Friday, August 24, 2012

A huge sale to an antiques dealer during the dog days of summer!

A cold call turned into a 13x contract for a 5 col x 15" ad using our
 Response Oriented Selling techniques.
Have you ever had one of those days (or weeks or months!) where it feels like nobody new will ever buy an ad from you again?

Yesterday, I got a call from a client I've been working with this summer who had just sold this 5 col. x 15" ad on a 13-time contract using the techniques they learned from our ad sales training program. It started simply as a cold call to an antiques dealer who had never advertised before.

Even though it was one of those hot summer days when it seemed nobody was buying, he didn't get discouraged and followed my formula:

1. Stop the stalls and objections
Eliminate the upfront stalls and objections and stop the prospect from thinking about how to get rid of you by agreeing with them when they say you're too expensive or your newspaper doesn't work or they have no money due to the recession (you'll clarify that later once they're not focused on getting you to leave). You can even show them an example of an advertiser who previously had difficulties with your newspaper. Sounds crazy, I know.

2. Shift the attention to response
Explain how you eventually helped the example advertiser drive some serious revenue using our proven advertising techniques. This usually buys you a couple of more minutes of their time.

3. Move from "vendor" to "partner"
This is where the big change takes place. Use the Socratic method to draw out of them the actual response techniques you used to help your example advertiser. If you do this properly, they'll begin to realize that you can actually have a dramatic impact on their business, instantly transforming your relationship from the "vendor" to the "partner" mode. It'll also clear out all the incorrect theories that are getting in the way of them running, and running the right size, frequency, and content and replace them with better ones. We call this little lesson the "Response Model". Later on, during the second sales call, you'll find this invaluable when selling the ad.

4. Move on to the Q&A phase
Offer to come back with a new recommendation, including a spec ad, but explain you need to know more about them first. At this point, and really only 3 minutes into your first meeting, you've established a solid relationship with a previously-disinterested prospect and you're well on your way to closing a major sale. Get the information you need to return with a killer recommendation, like the one in this post.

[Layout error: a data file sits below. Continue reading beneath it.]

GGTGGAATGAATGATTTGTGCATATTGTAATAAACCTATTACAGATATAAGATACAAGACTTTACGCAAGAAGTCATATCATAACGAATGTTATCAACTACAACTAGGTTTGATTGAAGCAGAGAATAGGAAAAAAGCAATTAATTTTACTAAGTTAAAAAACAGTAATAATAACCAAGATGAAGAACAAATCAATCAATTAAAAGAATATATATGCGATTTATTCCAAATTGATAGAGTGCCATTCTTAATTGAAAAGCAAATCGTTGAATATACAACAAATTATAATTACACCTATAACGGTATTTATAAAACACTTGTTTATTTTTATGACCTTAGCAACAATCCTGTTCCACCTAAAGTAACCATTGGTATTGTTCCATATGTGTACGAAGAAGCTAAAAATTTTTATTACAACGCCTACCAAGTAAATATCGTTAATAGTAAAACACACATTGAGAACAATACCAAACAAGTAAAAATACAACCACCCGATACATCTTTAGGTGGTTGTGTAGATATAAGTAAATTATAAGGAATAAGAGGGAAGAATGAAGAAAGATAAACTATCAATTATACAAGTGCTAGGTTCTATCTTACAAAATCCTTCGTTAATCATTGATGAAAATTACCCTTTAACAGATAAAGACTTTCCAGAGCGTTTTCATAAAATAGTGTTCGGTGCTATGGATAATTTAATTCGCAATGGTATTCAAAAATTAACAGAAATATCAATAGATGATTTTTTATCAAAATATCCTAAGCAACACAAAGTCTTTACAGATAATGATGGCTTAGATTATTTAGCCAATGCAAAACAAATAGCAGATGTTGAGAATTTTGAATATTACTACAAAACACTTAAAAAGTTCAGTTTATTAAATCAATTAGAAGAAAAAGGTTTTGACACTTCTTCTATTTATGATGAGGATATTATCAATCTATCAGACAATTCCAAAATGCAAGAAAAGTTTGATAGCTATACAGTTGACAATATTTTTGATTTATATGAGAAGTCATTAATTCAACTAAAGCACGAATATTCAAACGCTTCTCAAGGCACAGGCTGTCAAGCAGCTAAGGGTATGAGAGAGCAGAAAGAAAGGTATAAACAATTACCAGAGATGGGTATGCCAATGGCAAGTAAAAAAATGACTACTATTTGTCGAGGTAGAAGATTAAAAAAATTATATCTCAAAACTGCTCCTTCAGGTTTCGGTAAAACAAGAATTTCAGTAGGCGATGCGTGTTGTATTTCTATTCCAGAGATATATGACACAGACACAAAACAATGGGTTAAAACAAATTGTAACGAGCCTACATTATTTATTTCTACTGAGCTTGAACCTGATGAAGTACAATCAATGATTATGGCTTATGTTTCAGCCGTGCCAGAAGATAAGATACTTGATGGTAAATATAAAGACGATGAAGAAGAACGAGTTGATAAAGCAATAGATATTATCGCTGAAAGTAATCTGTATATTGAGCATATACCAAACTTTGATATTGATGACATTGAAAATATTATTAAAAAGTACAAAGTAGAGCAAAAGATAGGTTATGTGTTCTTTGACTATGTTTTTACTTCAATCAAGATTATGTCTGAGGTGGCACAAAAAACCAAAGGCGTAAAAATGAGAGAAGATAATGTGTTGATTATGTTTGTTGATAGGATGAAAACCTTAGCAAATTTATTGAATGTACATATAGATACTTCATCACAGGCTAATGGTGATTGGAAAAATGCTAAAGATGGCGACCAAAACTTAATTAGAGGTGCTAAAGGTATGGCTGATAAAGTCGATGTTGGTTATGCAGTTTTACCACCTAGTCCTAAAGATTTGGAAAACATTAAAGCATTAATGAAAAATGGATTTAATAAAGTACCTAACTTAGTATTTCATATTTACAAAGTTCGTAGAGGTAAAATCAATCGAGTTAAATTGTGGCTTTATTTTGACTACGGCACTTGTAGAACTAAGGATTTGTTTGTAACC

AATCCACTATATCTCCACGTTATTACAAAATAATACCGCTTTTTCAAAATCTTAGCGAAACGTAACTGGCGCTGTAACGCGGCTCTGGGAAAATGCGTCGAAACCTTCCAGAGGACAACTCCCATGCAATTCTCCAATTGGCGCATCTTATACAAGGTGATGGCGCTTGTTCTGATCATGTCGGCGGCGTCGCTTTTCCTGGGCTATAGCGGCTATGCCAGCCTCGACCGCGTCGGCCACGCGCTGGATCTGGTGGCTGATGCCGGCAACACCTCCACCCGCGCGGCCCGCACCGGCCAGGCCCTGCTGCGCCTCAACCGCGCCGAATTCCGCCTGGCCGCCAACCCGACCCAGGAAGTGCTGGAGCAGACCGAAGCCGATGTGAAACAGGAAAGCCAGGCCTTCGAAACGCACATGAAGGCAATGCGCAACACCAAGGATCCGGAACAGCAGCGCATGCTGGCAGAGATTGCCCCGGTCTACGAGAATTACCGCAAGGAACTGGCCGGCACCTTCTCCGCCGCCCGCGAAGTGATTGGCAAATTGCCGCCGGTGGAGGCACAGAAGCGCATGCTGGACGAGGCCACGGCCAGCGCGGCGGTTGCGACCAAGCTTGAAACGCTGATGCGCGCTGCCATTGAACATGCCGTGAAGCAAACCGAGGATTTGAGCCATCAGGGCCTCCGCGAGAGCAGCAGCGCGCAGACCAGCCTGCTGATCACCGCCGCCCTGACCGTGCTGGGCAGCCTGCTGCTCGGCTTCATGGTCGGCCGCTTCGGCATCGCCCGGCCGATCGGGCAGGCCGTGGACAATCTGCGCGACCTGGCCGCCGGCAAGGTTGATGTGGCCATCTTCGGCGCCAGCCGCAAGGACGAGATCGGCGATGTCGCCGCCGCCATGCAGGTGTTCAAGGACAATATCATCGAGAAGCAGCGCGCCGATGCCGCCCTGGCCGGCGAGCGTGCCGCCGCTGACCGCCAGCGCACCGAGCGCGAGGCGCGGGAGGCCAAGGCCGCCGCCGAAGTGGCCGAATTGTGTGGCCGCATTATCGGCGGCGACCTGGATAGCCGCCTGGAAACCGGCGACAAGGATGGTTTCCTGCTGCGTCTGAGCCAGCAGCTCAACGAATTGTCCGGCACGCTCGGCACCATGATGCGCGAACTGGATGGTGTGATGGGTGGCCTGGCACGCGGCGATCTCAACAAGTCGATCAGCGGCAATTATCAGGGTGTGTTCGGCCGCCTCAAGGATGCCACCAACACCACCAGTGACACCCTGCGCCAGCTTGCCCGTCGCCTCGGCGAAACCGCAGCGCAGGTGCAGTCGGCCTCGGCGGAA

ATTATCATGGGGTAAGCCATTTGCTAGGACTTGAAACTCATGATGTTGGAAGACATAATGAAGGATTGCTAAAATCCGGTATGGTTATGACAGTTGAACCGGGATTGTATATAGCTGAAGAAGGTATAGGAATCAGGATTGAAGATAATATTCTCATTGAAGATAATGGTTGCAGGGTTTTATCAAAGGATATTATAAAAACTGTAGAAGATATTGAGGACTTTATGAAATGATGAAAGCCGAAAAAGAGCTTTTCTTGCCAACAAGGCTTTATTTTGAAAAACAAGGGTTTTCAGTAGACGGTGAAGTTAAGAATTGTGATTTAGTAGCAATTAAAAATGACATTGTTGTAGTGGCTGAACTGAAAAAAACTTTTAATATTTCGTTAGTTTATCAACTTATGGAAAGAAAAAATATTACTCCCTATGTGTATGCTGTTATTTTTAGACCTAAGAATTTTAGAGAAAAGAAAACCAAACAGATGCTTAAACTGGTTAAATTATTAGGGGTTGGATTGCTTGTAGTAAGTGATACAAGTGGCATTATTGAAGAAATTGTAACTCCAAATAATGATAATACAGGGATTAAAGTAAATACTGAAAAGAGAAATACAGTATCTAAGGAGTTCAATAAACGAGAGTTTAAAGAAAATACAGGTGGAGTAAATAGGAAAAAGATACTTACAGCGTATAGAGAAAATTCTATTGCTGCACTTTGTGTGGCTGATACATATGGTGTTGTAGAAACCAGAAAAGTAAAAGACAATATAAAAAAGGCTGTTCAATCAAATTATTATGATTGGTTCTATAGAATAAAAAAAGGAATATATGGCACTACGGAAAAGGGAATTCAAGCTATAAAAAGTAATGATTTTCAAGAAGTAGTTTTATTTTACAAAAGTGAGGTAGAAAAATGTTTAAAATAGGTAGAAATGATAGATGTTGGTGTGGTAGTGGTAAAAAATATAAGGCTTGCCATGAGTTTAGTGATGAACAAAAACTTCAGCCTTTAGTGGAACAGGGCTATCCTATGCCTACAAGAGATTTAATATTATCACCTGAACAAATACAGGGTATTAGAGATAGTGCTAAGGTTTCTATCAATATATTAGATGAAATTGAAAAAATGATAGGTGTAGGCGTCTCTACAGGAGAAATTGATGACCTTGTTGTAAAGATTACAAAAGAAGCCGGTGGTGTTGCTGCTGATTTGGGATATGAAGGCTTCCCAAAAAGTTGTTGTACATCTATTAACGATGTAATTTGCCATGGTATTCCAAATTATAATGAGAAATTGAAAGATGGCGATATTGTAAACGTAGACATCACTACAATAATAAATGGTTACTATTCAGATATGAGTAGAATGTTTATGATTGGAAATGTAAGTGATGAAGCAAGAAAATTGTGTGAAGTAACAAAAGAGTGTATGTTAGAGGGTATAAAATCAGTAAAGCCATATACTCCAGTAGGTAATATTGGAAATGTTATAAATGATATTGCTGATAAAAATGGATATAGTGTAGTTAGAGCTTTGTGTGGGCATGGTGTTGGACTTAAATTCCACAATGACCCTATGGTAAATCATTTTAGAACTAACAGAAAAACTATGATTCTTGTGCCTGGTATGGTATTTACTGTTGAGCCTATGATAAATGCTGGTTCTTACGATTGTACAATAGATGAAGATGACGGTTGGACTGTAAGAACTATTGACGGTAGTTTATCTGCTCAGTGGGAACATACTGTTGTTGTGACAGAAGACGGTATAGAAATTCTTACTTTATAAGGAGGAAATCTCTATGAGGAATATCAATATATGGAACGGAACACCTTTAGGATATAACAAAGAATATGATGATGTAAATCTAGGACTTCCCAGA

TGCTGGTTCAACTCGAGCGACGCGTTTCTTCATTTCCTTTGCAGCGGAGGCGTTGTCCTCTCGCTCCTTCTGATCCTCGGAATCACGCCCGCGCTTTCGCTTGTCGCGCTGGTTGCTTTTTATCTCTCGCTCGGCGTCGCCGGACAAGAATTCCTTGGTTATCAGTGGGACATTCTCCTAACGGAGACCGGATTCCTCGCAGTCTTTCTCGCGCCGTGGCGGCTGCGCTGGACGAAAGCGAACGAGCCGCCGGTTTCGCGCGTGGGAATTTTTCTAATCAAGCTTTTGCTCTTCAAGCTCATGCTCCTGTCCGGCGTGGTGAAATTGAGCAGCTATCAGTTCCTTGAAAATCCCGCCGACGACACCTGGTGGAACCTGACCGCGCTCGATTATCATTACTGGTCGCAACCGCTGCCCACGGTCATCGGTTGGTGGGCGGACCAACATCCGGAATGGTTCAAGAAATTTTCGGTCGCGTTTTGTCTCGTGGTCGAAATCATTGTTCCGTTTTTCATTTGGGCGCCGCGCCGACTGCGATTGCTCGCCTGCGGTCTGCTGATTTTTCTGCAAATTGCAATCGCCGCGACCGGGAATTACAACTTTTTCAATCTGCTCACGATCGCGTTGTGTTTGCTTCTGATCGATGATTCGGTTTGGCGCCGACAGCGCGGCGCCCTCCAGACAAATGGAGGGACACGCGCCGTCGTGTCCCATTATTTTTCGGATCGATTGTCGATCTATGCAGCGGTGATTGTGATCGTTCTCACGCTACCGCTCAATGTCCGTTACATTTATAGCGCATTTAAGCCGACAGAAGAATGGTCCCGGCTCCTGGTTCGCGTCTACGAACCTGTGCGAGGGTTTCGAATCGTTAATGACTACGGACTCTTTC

This ad rep hung in there during a tough day and it wasn't long before a prospect responded to the approach.  In this case, he sent materials through to our overnight design service who helped created this ad for the him but there's no reason your designers can't create the ad. The next morning he brought it out and made the sale.

During slow days, the key is to not get discouraged but to continue working the system and remain confident that your prospects desperately need someone like you to come in and help drive their sales. They just don't believe when you first walk in. Initially, they're going to think you're like other media salespeople simply focused on selling them an ad, so graciously push aside the initial upfront stalls and objections and explain you're there to help drive customers to them and you have the unique skills to create an ad strategy that'll actually work.

Besides conducting my Response Oriented Selling training, I've been personnally selling large advertising contracts for my newspaper clients as a "hired gun" for a few years now (which has now evolved into my on-demand Presentation Packs coaching service where I walk you through the entire sale, 52 times per year for a different category of advertiser). Once a prospect sees a solution that makes sense to him, its amazing how quickly he opens up about how much pressure they're under to sell their own products and that this is the perfect fit.

This is just a little piece of my Response Oriented Selling course, but hopefully it will help you refine your cold-calling approach and shed a little light on how we can teach your newspaper how to take small or non-existent advertisers and get them spending major revenue, on contract, literally overnight--even in this economy.

So, don't get discouraged and make sure you focus on what the prospect really wants to talk about--response--and you should find local businesses opening up their wallets even when they swore they wouldn't. Contact me if I can help in any way.